Should there be a law on marital rape? by Malvika Mahajan

We’ve all been asking ourselves this question for a really long time. Let me tell you that you can answer this question just by asking a few more questions?

Firstly, what is rape and how is it different from marital rape? Section 375 in the Indian Penal Code paints a rosy picture for us clearly stating the definition of rape that is as follows, a man is said to commit ‘rape’ who has sexual intercourse with a woman without her consent, or by putting her or someone whom she is interested in fear of hurt or death, and many other criteria’s. But the one criterion we should be focusing on is the exception; that states, sexual intercourse by a man with his wife is not rape. Why is this so? It is believed that when a woman agrees to marrya man, she simultaneously agrees to have intercourse with that man. This exception portrays the archaic views of the Indian society. This states that the law assumes that the marriage is done by agreement and not fraud or force. It also assumes that husband and wife have made conscious decision about sexual relation. This assumption is illogical as society pressurizes a woman to have kids and she may be forced into such decisions.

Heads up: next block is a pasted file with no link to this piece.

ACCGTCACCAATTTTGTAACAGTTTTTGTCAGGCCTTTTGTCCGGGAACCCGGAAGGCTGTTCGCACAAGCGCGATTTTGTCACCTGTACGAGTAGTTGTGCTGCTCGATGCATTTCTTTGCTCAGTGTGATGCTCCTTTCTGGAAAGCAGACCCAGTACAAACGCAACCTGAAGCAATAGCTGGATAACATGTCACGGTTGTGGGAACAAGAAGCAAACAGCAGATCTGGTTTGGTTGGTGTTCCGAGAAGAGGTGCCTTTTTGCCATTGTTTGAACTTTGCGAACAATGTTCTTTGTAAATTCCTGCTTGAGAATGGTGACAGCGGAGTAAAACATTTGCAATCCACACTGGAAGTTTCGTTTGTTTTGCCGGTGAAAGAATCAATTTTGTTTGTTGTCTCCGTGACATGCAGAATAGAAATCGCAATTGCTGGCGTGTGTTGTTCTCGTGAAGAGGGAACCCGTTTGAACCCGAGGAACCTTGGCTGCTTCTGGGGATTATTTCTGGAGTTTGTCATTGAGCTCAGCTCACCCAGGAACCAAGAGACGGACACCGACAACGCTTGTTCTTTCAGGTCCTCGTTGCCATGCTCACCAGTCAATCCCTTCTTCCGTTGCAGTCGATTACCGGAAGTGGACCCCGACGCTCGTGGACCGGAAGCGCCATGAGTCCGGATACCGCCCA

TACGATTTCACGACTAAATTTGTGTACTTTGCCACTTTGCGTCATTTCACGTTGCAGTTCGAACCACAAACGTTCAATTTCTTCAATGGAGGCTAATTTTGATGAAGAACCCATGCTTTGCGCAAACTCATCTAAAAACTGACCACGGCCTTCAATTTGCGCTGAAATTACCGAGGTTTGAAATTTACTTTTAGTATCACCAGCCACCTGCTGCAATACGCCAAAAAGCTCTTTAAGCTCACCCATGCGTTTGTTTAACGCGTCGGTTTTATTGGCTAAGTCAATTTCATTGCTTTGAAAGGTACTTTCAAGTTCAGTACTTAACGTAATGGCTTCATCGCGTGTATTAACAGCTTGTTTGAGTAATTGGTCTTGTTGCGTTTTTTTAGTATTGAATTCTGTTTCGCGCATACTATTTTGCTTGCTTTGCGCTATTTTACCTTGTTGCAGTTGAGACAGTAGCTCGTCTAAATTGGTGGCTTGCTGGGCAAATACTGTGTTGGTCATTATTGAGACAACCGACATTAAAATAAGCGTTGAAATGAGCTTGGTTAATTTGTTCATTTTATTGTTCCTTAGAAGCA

The exemption excludes husbands from being sexual offenders. And encourage husbands to enter into forceful sexual intercourse, as they know that their acts are not penalized under any law. Women will find it very difficult to escape such violent conditions as they are financially and legally tied to their husbands. Article 14 guarantees equal protection to any person within the territory of India. But the exception in section 375, discriminates a wife from the protection of rape.